As mentioned before, the emotion schema cuts through the three domains of information processing systems. However, the emotion schema maybe disconnected from each domain due to trauma in the form of dissociation. A child may use the mechanism of dissociation in an environment of abuse from a caretaker.

The pain associated with dissociation is the result of an attempt to repair such an overwhelming affect without knowing the source of the distress. The various attempts to repair distressful affect using somatization, addiction and even psychosis are efforts to manage activated arousal level. In an effort to diminish activated affective core, the person may resort to such things like addiction which may introduce yet another level of complexity in the layer of existing pathology (p.203).

Emotion schema is anchored on contemporary neuroscience understanding. LeDoux (1998) maintains that stimulus in the brain may pass through the direct route (low road) or the cortical loop (high road). In the direct route, fear stimulus, for instance, travel the sensory thalamus through the triggering site of the amygdala and the prefrontal cortex to the emotion execution sites. The direct route initiates automatic or instinctual response of fight or freeze. The cascade of fear based information trigger motoric, visceral and somatic response (affective core) to affect changes in breathing rate, blood pressure, body chemistry as well as register changes in hand movement, vocalization and expressive functions in the face,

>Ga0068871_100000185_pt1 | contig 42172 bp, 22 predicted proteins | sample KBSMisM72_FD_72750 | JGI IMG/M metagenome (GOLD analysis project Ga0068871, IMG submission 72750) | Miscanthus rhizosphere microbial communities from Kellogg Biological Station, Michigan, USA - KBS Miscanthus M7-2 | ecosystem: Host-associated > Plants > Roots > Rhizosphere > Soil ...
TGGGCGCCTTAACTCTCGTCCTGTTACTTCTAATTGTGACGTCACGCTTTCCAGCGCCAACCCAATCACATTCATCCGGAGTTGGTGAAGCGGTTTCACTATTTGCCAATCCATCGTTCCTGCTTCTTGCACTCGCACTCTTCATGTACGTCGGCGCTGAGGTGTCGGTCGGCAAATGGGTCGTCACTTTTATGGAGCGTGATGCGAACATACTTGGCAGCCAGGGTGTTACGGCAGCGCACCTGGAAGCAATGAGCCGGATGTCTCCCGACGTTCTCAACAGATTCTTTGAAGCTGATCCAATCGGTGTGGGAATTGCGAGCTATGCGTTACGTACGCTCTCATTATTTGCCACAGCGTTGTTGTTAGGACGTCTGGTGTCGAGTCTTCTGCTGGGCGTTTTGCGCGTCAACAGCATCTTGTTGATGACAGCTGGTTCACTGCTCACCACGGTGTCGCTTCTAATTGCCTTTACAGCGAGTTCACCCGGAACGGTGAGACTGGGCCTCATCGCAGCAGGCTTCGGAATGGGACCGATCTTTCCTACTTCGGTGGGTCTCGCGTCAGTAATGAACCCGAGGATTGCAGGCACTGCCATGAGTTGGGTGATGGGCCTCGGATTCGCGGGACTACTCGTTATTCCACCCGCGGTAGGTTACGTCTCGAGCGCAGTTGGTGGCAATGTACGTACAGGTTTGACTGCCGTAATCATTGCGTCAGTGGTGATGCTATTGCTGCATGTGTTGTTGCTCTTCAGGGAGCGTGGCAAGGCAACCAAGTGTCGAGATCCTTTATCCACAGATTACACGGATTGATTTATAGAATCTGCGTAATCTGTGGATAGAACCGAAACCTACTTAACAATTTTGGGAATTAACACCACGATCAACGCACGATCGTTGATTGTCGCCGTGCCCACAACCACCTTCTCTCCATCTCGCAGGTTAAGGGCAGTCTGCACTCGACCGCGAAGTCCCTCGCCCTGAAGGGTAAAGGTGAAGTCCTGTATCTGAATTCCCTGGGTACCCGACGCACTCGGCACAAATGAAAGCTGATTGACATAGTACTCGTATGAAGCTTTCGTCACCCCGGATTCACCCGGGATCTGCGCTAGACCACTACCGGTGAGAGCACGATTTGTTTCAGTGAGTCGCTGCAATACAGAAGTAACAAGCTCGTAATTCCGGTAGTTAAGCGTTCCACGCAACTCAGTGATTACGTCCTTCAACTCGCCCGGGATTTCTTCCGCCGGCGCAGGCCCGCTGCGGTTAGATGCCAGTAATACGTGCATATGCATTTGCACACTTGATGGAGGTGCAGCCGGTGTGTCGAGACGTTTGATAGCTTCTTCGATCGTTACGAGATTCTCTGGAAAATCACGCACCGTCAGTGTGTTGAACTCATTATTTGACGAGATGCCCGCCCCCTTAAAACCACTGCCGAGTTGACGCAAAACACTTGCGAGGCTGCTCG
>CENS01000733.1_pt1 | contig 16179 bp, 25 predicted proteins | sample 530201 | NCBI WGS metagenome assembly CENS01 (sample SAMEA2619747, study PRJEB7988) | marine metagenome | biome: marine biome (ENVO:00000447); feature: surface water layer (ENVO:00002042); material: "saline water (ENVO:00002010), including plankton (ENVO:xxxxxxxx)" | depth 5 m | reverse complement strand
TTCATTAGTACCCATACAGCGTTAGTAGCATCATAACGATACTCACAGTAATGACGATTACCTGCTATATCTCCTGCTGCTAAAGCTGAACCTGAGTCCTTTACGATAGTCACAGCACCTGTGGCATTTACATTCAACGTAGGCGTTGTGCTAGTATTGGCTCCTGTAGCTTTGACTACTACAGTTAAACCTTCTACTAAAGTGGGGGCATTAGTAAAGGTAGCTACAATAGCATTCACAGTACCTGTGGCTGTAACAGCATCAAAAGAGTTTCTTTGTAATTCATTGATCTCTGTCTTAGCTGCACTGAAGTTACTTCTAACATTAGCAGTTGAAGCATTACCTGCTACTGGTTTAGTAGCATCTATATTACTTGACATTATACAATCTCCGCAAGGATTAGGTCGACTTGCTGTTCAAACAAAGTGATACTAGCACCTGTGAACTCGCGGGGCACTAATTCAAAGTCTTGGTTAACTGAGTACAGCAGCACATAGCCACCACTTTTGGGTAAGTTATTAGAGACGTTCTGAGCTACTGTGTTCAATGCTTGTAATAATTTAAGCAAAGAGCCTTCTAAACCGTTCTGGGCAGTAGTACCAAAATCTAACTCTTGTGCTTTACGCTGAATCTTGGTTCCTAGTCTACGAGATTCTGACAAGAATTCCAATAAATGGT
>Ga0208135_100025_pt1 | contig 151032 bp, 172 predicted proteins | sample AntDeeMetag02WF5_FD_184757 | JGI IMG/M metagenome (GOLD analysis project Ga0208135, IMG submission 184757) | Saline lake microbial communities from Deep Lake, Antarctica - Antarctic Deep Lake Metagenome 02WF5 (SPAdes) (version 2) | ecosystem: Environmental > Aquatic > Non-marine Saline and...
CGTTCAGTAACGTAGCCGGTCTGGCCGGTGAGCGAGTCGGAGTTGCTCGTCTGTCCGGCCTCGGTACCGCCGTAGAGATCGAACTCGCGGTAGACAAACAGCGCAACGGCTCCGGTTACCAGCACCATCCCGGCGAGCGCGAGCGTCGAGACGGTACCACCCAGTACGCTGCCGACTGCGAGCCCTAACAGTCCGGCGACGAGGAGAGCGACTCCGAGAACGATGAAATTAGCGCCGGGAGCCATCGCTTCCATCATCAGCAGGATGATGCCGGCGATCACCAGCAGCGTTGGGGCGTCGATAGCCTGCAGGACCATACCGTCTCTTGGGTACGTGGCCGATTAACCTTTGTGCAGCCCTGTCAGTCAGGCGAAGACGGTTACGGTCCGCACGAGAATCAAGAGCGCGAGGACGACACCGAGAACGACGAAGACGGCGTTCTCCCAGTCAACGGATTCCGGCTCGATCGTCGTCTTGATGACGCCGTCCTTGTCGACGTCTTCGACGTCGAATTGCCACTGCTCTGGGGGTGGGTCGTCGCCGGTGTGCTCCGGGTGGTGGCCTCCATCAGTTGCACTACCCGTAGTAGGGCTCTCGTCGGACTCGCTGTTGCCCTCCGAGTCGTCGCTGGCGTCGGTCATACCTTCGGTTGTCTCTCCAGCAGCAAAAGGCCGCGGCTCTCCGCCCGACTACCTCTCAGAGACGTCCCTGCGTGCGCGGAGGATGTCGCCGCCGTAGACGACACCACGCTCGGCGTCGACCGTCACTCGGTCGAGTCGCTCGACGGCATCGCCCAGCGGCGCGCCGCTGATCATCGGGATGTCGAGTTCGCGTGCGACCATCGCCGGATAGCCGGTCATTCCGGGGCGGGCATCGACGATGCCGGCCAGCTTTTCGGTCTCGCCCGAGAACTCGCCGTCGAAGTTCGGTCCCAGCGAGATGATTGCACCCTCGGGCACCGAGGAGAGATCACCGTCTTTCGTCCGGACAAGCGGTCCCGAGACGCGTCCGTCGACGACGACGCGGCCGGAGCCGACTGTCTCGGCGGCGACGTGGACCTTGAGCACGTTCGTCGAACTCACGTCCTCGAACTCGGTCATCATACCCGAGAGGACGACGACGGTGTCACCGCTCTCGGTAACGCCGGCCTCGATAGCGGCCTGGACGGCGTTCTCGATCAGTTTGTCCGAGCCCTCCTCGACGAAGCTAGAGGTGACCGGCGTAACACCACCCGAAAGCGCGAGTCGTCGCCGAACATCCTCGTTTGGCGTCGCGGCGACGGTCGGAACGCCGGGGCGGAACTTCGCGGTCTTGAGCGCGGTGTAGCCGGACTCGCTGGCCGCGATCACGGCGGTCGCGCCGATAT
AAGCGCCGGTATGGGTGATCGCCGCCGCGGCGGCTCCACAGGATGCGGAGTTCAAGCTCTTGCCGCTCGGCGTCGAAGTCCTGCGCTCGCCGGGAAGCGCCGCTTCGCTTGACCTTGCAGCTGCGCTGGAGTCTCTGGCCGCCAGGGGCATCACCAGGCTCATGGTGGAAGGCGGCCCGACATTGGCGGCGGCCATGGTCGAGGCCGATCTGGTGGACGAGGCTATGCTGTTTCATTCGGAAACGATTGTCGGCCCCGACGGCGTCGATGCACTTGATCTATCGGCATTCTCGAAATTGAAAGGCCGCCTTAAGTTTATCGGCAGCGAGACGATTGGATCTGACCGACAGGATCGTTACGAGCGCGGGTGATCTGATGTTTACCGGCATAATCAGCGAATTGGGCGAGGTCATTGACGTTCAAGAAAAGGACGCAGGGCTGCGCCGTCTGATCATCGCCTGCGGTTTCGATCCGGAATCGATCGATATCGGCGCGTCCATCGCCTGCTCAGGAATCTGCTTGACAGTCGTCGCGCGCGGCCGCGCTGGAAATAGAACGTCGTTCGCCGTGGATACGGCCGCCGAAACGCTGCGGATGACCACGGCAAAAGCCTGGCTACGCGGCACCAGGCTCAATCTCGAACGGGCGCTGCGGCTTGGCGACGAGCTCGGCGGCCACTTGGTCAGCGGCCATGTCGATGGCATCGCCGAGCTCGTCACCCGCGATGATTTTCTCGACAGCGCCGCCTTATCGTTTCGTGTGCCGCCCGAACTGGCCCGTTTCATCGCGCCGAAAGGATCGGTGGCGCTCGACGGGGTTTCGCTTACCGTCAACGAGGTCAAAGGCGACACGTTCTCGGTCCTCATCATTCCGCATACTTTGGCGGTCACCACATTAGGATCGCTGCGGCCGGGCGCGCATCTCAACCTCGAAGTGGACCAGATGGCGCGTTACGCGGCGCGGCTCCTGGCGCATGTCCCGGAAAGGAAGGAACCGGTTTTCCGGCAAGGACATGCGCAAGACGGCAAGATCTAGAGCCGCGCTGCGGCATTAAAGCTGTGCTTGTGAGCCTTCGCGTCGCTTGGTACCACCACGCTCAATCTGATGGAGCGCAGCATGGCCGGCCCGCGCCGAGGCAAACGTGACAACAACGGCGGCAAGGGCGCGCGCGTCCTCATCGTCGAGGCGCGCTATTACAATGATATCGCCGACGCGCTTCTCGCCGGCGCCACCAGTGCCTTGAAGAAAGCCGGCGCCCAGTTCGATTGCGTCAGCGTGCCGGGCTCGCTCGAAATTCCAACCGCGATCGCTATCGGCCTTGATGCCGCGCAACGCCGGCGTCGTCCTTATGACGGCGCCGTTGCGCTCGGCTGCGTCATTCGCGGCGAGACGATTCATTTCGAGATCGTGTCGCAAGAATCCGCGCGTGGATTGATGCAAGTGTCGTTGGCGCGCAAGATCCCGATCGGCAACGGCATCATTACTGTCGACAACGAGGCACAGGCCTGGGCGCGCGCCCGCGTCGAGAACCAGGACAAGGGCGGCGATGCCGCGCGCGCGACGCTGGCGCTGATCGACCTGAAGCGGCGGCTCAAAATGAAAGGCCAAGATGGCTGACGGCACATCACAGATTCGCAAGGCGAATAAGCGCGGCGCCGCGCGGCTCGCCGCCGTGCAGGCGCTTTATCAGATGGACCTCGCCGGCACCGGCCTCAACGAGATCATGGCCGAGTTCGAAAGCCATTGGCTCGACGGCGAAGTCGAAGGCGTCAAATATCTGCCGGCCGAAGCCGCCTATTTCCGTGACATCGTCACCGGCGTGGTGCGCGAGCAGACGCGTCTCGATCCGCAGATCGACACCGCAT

Fear stimulus traveling the cortical loop passes through the thalamus but bypass through the cortical association and hippocampus. This particular venue allows information to be modulated, evaluated, regulated, delayed or redirected immediate affective response. The cortical loop using the hyppocampal and related systems represent stimulus in episodic memory, which is oriented in time and space, as opposed to a general or semantic memory. Therefore, the episodic memory oriented in space and time can be processed in multiple channels including, visceral and actions (p.164) However, when the hyppocampal and related systems are compromised due to high stress, it interferes with the registration and retrieval of episodic memory such as patients with Post Traumatic Stress Disorder. Patients diagnosed with PTSD fail to remember specific source of information like a person involved, or a place or event about the trauma; their knowledge is based on narratives lacking context and detail. It should be noted, however, moderate level of stress actually enhances episodic memory (Bucci, 1997)

The referential process connects the three domains partially or to varying degrees. Therefore, therapeutic change in multiple code theory functions to transform emotion in such a way that it is integrated functionally with both symbolic and subsymbolic system (p.215).

Multiple Code Theory may elucidate the mechanisms necessary for a recovery in Narcotic Anonymous. Emotion schema activation is often precipitated by the interaction with other addicts. Interaction in the group helps to activate the affective core when individuals share personal stories. The level of activation seems to be a function of how an addict’s personal experience may resonate with others. Often painful emotion is activated at NA in the emerging mourning process.